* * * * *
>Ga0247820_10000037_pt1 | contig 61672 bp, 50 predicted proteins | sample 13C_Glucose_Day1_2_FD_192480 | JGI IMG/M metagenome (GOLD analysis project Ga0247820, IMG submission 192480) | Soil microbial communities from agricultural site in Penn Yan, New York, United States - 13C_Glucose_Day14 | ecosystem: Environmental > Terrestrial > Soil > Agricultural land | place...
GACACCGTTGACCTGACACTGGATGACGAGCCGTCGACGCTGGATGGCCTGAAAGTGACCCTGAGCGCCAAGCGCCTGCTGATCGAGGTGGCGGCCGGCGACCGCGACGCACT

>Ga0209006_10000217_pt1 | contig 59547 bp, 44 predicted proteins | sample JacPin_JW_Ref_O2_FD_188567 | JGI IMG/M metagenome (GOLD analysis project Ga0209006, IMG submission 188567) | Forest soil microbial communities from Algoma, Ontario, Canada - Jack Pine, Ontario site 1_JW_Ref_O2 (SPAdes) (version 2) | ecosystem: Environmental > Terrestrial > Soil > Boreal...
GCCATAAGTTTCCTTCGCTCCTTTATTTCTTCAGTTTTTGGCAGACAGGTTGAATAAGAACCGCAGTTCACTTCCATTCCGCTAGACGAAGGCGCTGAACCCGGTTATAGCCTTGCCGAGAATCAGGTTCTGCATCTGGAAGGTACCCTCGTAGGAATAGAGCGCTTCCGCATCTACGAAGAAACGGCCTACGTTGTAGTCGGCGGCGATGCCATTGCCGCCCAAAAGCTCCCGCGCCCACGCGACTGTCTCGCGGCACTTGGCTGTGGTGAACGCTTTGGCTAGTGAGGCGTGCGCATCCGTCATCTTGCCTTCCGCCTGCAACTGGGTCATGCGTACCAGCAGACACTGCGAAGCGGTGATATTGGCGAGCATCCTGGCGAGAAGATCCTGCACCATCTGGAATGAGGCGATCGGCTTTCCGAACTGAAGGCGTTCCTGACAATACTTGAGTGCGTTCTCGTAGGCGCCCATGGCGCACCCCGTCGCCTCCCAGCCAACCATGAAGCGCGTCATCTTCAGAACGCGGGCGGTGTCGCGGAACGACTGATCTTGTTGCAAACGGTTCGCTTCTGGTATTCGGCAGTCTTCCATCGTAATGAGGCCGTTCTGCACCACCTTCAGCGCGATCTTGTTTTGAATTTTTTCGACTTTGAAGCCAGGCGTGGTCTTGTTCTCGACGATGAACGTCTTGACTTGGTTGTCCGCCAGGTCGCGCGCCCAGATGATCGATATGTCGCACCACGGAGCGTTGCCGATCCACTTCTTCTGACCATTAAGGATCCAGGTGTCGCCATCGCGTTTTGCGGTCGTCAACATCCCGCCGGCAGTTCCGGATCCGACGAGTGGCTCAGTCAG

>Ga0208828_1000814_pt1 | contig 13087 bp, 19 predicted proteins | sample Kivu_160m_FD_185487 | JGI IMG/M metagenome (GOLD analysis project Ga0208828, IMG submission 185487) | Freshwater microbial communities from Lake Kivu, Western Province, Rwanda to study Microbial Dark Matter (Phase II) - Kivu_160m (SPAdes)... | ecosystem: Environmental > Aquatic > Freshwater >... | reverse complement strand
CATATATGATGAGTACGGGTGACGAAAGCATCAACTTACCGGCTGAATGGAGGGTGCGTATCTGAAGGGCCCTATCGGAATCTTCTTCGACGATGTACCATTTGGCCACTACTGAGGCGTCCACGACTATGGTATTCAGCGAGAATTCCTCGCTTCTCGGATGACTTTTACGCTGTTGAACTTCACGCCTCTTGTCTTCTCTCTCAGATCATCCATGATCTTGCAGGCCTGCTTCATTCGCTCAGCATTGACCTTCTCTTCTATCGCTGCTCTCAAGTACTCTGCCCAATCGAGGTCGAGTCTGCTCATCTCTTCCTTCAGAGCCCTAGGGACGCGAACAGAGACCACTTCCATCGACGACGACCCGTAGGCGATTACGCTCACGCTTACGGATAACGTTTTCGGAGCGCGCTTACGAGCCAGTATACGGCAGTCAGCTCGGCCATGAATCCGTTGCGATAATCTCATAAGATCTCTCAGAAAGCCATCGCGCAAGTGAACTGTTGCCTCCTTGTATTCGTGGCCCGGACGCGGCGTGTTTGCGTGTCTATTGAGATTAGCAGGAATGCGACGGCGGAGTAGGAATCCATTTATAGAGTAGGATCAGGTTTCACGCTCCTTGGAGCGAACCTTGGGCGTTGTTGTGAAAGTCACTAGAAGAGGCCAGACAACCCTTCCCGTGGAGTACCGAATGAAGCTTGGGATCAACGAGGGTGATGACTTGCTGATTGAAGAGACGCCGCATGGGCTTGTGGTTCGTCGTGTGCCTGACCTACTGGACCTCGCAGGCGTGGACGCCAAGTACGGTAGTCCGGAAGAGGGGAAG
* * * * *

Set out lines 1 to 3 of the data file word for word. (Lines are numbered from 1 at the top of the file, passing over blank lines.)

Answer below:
>Ga0247820_10000037_pt1 | contig 61672 bp, 50 predicted proteins | sample 13C_Glucose_Day1_2_FD_192480 | JGI IMG/M metagenome (GOLD analysis project Ga0247820, IMG submission 192480) | Soil microbial communities from agricultural site in Penn Yan, New York, United States - 13C_Glucose_Day14 | ecosystem: Environmental > Terrestrial > Soil > Agricultural land | place...
GACACCGTTGACCTGACACTGGATGACGAGCCGTCGACGCTGGATGGCCTGAAAGTGACCCTGAGCGCCAAGCGCCTGCTGATCGAGGTGGCGGCCGGCGACCGCGACGCACT

>Ga0209006_10000217_pt1 | contig 59547 bp, 44 predicted proteins | sample JacPin_JW_Ref_O2_FD_188567 | JGI IMG/M metagenome (GOLD analysis project Ga0209006, IMG submission 188567) | Forest soil microbial communities from Algoma, Ontario, Canada - Jack Pine, Ontario site 1_JW_Ref_O2 (SPAdes) (version 2) | ecosystem: Environmental > Terrestrial > Soil > Boreal...